Valerian gives Galen a shield made from Vermithrax’s shed scales and tells him that the dragon has babies, which Galen says must die too. She then gets all Helga Patacki on him by talking about how dumb he is and how he must love the Princess because she’s pretty, before talking about how she’ll be eligible for the lottery after Galen dies because she’s a virgin. This being a pretty obvious hint, Galen tells Valerian that he loves her, and the camera cuts away before they hump.
Galen teleports to the dragon’s lair to save the princess, only to find Tyrian waiting for him. Tyrian says the kingdom needs the sacrifice, and steps up to kill Galen himself for the sake of the kingdom, or simply to be a dick, because let’s be real, that’s the reason Tyrian exists in this movie. The Princess agrees that the sacrifice is necessary, and runs into the dragon’s lair while the two men are fighting, because Princess Elspeth isn’t a false ally. Eventually Galen kills Tyrian and runs off to save the girl.
However, when he enters the nest he finds the Princess has already died, as a clutch of dog-sized baby dragons are currently chewing on her body parts. Furious that the young reptiles made him look like a chump, Galen slaughters the babies one by one before heading off to deal with Vermithrax. He finds the dragon on a river that happens to be partially on fire, but, being a self absorbed rube, doesn’t think to remember the ominous words said by his former co-worker in the magician’s workshop. Vermithrax emerges behind the young wizard, and though Valerian’s shield is adept at protecting him from her flames, Galen is incapable of doing much damage to her since he’s, y’know, a magician’s apprentice and not a knight. Eventually he runs away like a coward, and Vermithrax follows, only to find the scene of her children’s slaughter. The dragon nudges her dead offpspring tenderly before crying out in grief and furiously resuming her search for the tiny mammal that killed her children.
Using some cunning, Galen literally gets a drop on the dragon and stabs her in the neck with his magic spear, though the blow is not a mortal one. He stabs her a few more times, but while Vermithrax is wounded by the blows, none of them manage to kill her, and the spear eventually snaps in half with the dragon very much un-slain. The sheild alone saves Galen’s life, and all hope seems to be lost. Valerian rescues him and suggests they should elope, since it’s basically the only way they could have a life together at this point.
The two head out, but a convenient vision in the lake reminds Galen of the whole “dump the ashes in the burning water, idiot” thing. He and Valerian enter the dragon’s lair once more, and Galen finally fulfills his promise by scattering his master’s ashes in the burning lake of the dragon’s lair. The fires go out, and Ulric the wizard returns in a vortex of glowing green flames. It turns out he used his death as a way to travel to the dragon’s lair more safely than he could by road, sorta like taking an uber but with a slightly higher chance of getting stabbed. The old wizard gives Galen one last order: when the time is right, Galen must break the amulet.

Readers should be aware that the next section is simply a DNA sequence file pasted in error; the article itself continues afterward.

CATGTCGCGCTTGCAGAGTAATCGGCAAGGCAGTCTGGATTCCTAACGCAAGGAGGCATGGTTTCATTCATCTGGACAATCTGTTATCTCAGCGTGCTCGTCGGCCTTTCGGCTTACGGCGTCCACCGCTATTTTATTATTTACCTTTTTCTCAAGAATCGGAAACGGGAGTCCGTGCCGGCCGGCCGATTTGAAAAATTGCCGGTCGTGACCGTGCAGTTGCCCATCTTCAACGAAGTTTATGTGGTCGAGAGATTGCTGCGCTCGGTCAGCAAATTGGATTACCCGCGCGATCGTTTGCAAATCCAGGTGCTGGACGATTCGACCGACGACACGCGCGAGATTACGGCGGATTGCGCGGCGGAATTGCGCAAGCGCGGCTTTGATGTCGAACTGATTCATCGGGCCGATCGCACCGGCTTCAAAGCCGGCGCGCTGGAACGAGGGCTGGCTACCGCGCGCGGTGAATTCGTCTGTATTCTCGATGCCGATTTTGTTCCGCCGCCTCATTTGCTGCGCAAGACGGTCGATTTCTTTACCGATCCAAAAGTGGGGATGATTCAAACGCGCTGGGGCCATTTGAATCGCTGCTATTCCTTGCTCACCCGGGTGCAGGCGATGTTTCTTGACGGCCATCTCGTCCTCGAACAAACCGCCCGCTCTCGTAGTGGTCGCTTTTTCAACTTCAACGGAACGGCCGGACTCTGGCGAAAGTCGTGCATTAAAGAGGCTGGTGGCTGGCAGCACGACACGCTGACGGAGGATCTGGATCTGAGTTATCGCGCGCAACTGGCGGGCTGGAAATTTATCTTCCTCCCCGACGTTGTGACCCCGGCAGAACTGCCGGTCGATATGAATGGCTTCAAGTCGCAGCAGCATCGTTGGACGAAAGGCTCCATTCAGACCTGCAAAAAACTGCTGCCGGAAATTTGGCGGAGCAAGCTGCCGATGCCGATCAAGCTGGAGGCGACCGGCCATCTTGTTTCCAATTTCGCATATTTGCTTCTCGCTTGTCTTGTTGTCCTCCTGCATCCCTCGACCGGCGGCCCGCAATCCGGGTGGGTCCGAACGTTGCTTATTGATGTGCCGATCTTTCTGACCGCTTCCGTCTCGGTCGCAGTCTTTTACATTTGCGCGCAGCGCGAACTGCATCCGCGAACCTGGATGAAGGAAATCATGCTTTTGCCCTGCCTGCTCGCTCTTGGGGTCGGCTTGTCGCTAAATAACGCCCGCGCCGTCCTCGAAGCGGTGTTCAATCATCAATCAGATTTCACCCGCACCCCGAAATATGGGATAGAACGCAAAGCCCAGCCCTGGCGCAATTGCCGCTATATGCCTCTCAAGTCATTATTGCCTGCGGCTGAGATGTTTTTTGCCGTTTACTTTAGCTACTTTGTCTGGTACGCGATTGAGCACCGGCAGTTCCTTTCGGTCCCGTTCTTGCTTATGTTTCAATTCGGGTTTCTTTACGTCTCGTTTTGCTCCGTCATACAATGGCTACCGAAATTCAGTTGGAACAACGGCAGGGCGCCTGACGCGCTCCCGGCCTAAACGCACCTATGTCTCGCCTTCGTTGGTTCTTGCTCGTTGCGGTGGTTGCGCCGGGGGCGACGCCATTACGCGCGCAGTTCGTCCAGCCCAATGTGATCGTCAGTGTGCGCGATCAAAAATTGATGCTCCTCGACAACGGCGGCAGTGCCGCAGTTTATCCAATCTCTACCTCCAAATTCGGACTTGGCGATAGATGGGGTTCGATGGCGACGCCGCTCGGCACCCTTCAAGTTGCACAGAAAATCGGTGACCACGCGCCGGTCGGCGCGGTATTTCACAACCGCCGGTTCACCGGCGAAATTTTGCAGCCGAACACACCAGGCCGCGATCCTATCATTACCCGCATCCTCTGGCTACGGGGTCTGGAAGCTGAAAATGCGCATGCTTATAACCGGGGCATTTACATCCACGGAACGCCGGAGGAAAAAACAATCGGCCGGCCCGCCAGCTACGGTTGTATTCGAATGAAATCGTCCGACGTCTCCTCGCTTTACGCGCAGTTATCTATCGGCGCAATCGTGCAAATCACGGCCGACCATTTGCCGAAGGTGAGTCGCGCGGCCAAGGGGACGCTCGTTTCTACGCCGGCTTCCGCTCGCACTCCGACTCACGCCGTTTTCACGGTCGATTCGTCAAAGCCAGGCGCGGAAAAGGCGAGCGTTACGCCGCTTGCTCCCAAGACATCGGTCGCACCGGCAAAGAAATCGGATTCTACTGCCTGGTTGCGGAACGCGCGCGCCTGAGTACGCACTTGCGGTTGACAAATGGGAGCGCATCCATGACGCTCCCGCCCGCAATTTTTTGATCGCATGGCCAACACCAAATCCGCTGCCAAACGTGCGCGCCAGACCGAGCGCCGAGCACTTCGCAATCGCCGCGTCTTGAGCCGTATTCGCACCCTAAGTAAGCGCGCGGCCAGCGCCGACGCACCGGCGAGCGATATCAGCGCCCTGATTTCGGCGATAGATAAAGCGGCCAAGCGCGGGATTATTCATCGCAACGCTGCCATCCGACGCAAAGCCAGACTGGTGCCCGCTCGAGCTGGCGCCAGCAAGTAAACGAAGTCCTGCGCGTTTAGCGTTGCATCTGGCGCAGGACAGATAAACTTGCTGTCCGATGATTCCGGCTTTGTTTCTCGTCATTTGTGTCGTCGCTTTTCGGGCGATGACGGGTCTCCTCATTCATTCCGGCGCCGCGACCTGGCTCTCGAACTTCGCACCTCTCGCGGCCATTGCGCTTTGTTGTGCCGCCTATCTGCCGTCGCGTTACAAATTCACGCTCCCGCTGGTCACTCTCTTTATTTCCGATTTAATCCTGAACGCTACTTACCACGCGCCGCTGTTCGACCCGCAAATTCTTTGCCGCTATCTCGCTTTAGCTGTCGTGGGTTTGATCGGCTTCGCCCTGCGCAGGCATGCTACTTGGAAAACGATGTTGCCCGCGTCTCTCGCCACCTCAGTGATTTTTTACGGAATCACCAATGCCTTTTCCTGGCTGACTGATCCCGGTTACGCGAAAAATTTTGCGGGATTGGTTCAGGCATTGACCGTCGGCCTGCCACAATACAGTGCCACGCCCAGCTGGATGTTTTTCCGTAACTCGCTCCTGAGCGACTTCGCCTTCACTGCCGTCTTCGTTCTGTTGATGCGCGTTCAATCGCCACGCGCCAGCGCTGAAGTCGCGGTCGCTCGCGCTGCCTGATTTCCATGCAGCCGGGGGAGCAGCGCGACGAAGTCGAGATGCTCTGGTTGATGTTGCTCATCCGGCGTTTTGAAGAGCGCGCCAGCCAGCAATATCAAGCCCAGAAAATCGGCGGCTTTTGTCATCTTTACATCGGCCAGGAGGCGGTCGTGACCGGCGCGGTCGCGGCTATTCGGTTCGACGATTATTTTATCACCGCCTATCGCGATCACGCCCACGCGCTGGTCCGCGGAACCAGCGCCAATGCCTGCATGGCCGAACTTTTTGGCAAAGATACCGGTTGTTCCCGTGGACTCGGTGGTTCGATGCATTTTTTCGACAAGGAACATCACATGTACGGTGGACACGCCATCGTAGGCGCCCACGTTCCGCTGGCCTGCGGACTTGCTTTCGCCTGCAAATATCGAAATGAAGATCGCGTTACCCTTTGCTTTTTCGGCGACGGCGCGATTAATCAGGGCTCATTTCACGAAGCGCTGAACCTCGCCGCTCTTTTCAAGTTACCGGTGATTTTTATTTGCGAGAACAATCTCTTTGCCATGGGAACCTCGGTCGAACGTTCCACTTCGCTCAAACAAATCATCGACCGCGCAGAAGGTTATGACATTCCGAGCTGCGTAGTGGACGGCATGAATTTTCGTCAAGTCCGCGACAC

Ulric then battles the dragon with magic, and Galen smashes the amulet when the two are locked in combat. This makes Ulric explode, which in turn blows up poor Vermithrax. The dragon’s carcass falls to the town below, and the villagers believe that God killed the beast, reinforcing the spread of Christianity. The King, meanwhile, stabs the dragon’s carcass and declares himself a dragonslayer. Galen and Valerian, for their part, proceed with their plan to leave town, starting a new life as the age of magic, wizards, and dragons comes to an end.
Dragonslayer REALLY gets off on the concept of tearing apart Medieval ideas of morality, as every figure that would be morally just in a Medieval myth – the King, his knights, even the trickster-y sorcerer’s apprentice – is presented as corrupt, incompetent, or both. It presents a Monty Python-esque “everyone’s covered in shit” view of what life in the Middle Ages was like, and almost delights in lacking hope or meaning behind its conflict. It’s definitely not an uplifiting Fantasy film with a kind message, and while I like that its morally grey worldview extended far enough to give the fire breathing monster a moment of pathos, the end result is still a movie that’s a bit too cynical for me to fully enjoy. Still though, it has one hell of a dragon in it.